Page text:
Search Results

You are looking at 1 - 2 of 2 items for

  • Author or Editor: William Kuhlow x
  • Refine by Access: All Content x
Clear All Modify Search
William W. Kuhlow and Gary C. Chatters


A procedure has been developed to accurately measure cloud motion winds from the three-axis stabilized geosynchronous Applications Technology Satellite (ATS 6) without having to rely on its attitude sensor measurements. Attitude changes for this satellite were large enough to result in unacceptably large wind speed errors (≳10 m s−1) if not properly accounted for. The attitude-angle telemetry data which accompanied each ATS 6 image did not contain sufficient accuracy to account for the attitude changes as observed in the imagery; consequently, a methodology was developed whereby attitude changes between consecutive images (as a function of scan-line number) were accounted for in wind computations by measurements from the imagery itself by measuring the earth-edge displacements between the successive infrared images. In addition, obvious and distracting image distortions caused by variable horizontal offsets between alternate mirror-scan lines were removed using an image matching procedure.

Using an interactive video system, cloud motion winds of low-level cumulus were measured from a time sequence of three ATS 6 images (14 July 1974) in which the earth-edge displacement measurements were used to account for the attitude changes. The winds were then compared to coinciding winds measured from the spin-stabilized Synchronous Meteorological Satellites (SMS 1) images. The generally high quality of SMS 1 wind measurements made them an excellent reference against which ATS 6 winds could be compared. The rms magnitude of the wind vector differences for individual small clouds which were identified in both sets of imagery was 1.6 m s−1, and 1.3 m s−1 for wind vector differences derived from wind field values interpolated to 2° grid points. These values are essentially the same as the reproducibility limits for independently produced SMS 1 wind sets measured from the same imagery; therefore we conclude that it is possible to measure cloud motion winds from a three-axis stabilized synchronous satellite that are comparable in accuracy to those currently derived from spin-stabilized satellites of equivalent resolution.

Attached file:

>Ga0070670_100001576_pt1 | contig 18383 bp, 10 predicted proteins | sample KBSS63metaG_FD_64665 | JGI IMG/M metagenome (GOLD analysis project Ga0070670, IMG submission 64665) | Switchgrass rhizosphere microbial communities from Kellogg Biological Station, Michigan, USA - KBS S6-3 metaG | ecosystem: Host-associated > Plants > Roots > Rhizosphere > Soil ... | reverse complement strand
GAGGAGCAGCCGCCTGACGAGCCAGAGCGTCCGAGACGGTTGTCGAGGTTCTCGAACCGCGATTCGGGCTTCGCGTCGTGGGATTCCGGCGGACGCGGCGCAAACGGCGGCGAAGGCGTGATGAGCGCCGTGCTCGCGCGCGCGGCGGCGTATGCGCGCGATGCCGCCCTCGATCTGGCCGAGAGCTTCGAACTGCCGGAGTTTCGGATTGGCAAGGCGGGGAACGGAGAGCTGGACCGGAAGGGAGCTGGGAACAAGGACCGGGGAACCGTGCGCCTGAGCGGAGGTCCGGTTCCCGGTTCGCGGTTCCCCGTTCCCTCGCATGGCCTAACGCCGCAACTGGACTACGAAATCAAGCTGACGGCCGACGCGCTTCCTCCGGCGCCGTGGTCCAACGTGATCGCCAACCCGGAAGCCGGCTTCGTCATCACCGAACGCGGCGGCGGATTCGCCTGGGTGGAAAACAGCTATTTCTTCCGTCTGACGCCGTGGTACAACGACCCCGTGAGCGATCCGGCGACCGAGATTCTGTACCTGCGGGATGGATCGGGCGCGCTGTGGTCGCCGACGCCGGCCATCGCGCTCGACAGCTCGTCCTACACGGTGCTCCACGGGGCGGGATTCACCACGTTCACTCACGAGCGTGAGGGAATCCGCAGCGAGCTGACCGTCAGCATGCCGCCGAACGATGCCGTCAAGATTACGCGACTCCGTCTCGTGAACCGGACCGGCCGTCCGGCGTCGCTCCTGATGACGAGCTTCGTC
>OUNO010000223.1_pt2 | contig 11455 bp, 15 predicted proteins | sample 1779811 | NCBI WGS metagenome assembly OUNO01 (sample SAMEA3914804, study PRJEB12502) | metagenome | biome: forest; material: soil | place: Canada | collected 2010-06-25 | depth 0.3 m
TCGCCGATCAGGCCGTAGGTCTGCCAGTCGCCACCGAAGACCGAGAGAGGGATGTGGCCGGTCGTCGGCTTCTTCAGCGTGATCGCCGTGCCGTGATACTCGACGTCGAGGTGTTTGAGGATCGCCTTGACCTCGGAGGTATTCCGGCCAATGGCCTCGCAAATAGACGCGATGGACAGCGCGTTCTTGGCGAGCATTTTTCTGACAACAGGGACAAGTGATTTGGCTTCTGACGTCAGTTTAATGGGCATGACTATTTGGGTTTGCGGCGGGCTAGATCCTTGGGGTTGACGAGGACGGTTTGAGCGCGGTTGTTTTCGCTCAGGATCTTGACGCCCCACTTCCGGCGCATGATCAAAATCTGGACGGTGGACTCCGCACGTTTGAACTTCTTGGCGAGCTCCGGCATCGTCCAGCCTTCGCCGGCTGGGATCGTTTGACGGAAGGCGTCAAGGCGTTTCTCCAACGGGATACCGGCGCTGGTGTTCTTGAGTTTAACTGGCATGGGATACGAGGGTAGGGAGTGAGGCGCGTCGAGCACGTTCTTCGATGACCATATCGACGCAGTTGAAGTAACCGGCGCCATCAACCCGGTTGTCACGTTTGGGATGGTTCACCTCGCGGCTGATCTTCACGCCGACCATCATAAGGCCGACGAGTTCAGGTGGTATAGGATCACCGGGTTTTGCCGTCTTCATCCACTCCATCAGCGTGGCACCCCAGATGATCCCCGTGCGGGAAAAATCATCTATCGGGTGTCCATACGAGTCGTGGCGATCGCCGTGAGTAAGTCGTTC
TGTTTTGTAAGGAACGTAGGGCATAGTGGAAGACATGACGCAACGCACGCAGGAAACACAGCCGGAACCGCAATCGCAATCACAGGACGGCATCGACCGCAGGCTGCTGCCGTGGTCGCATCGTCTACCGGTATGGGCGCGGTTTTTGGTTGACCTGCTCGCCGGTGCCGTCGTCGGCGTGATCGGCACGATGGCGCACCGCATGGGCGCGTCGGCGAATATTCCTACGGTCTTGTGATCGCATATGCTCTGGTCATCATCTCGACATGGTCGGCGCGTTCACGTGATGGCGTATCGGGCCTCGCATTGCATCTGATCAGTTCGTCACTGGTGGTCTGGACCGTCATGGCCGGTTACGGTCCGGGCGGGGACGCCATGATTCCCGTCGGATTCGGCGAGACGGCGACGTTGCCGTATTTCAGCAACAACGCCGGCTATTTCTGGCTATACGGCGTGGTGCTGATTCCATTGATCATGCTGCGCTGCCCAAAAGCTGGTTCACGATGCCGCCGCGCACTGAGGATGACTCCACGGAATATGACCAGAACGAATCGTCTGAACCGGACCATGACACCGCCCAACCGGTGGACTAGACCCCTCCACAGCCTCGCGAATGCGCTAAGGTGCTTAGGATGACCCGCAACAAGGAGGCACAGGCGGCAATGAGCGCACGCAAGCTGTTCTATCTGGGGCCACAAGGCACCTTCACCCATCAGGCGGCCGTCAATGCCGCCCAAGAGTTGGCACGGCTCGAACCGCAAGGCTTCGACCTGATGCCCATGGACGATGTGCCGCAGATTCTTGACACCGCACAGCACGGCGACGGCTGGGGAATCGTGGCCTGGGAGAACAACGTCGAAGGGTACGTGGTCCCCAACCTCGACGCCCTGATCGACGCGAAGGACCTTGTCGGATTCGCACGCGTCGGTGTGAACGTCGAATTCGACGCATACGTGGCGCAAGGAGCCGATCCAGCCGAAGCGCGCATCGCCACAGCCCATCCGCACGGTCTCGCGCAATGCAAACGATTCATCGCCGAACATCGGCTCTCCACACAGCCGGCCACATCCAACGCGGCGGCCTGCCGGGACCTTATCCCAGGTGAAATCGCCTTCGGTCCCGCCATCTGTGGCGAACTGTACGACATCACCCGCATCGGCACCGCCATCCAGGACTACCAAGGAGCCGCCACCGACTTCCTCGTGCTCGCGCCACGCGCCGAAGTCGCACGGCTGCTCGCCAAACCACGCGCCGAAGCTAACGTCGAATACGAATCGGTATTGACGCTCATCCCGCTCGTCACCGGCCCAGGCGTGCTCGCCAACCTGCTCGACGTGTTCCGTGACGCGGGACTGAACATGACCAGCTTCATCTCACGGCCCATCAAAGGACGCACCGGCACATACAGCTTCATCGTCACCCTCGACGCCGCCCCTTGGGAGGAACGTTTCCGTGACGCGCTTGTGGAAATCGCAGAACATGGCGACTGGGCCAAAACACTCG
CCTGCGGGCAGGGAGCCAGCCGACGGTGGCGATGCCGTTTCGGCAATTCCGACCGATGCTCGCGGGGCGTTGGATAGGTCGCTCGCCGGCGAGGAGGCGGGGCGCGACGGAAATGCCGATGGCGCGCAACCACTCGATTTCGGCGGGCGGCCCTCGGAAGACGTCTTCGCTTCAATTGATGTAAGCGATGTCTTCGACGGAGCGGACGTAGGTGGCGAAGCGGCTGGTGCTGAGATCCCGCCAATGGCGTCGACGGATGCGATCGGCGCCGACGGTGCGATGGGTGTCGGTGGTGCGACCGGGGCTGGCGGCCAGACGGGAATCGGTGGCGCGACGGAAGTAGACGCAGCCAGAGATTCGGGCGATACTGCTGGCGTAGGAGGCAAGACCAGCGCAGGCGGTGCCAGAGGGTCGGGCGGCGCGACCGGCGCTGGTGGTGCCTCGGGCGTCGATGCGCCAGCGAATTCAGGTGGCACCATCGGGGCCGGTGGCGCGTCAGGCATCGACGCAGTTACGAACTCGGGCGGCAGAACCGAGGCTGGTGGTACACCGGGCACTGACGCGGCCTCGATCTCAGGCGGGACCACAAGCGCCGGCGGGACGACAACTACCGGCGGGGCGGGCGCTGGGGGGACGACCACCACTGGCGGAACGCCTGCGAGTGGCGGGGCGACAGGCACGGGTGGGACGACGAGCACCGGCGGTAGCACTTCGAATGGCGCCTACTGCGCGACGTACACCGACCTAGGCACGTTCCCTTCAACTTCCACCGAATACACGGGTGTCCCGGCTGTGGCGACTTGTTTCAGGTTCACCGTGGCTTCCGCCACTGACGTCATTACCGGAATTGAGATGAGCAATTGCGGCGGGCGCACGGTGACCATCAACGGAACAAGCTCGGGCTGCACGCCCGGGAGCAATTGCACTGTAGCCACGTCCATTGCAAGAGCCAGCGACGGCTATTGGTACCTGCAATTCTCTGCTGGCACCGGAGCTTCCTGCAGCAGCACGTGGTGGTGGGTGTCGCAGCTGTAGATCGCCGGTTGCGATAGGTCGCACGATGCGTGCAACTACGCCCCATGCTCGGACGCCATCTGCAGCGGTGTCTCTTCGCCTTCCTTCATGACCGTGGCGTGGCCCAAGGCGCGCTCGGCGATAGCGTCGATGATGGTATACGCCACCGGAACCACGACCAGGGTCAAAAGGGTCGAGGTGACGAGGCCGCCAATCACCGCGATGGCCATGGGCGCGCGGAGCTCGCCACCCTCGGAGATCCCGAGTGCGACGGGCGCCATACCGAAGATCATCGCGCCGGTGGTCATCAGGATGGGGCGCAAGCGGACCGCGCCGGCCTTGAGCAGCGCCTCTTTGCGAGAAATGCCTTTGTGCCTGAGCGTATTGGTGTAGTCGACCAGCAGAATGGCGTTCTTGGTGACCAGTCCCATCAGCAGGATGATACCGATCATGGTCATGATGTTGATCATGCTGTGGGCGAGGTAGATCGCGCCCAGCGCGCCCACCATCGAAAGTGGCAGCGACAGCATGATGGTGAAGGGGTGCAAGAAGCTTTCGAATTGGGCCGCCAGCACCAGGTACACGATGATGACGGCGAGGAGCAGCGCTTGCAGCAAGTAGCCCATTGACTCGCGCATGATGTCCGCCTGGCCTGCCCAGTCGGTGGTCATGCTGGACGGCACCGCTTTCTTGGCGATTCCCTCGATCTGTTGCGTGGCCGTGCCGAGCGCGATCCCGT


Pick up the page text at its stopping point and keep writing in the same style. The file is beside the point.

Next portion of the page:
Full access
Carl C. Norton, Frederick R. Mosher, Barry Hinton, David W. Martin, David Santek, and William Kuhlow


A technique has been developed to infer the optical thickness of Saharan dust from Synchronous Meteorological Satellite (SMS) brightness measurements at visible wavelengths. The scattering model consists of an air layer, a dust layer and a lower boundary of variable albedo. Single-scatter properties of the dust computed from Mie theory were the basis for calculations by plane-parallel theory of radiative transfer in the dust layer. Radiative interactions between air and dust layers and the lower boundary were calculated with an adding version of the doubling scheme. Optical thickness was determined from satellite brightness measurements through a lookup table produced by the adding program. SMS visible sensors were calibrated from the prelaunch calibration measurements and measurements of sun and space. Error analysis and tests indicate a potential accuracy of ∼0.1 unit of optical thickness. The main limits on accuracy are digitizing resolution of the SMS visible signals, and mistaking clouds for dust in the satellite imagery. This technique of inferring Saharan dust turbidity has been verified and fine-tuned using surface turbidity measurements during GATE and corresponding SMS imagery.

Full access